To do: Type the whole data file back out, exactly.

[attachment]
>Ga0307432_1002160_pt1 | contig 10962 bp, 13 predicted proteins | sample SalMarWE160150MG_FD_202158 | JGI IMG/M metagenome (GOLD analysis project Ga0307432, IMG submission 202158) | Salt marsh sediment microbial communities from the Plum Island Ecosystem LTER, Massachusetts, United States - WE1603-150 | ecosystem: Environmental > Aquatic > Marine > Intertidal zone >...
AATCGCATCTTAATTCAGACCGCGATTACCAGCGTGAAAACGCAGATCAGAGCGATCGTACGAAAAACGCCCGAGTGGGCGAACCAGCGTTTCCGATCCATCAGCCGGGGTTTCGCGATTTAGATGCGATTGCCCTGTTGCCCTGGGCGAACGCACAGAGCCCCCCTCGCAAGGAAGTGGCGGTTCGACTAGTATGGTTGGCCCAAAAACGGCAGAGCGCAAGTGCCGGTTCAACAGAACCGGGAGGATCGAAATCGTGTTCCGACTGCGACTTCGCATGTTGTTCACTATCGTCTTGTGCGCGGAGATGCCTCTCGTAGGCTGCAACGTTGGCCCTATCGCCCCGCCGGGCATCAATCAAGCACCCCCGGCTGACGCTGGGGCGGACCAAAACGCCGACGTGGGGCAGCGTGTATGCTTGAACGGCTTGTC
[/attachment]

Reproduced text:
>Ga0307432_1002160_pt1 | contig 10962 bp, 13 predicted proteins | sample SalMarWE160150MG_FD_202158 | JGI IMG/M metagenome (GOLD analysis project Ga0307432, IMG submission 202158) | Salt marsh sediment microbial communities from the Plum Island Ecosystem LTER, Massachusetts, United States - WE1603-150 | ecosystem: Environmental > Aquatic > Marine > Intertidal zone >...
AATCGCATCTTAATTCAGACCGCGATTACCAGCGTGAAAACGCAGATCAGAGCGATCGTACGAAAAACGCCCGAGTGGGCGAACCAGCGTTTCCGATCCATCAGCCGGGGTTTCGCGATTTAGATGCGATTGCCCTGTTGCCCTGGGCGAACGCACAGAGCCCCCCTCGCAAGGAAGTGGCGGTTCGACTAGTATGGTTGGCCCAAAAACGGCAGAGCGCAAGTGCCGGTTCAACAGAACCGGGAGGATCGAAATCGTGTTCCGACTGCGACTTCGCATGTTGTTCACTATCGTCTTGTGCGCGGAGATGCCTCTCGTAGGCTGCAACGTTGGCCCTATCGCCCCGCCGGGCATCAATCAAGCACCCCCGGCTGACGCTGGGGCGGACCAAAACGCCGACGTGGGGCAGCGTGTATGCTTGAACGGCTTGTC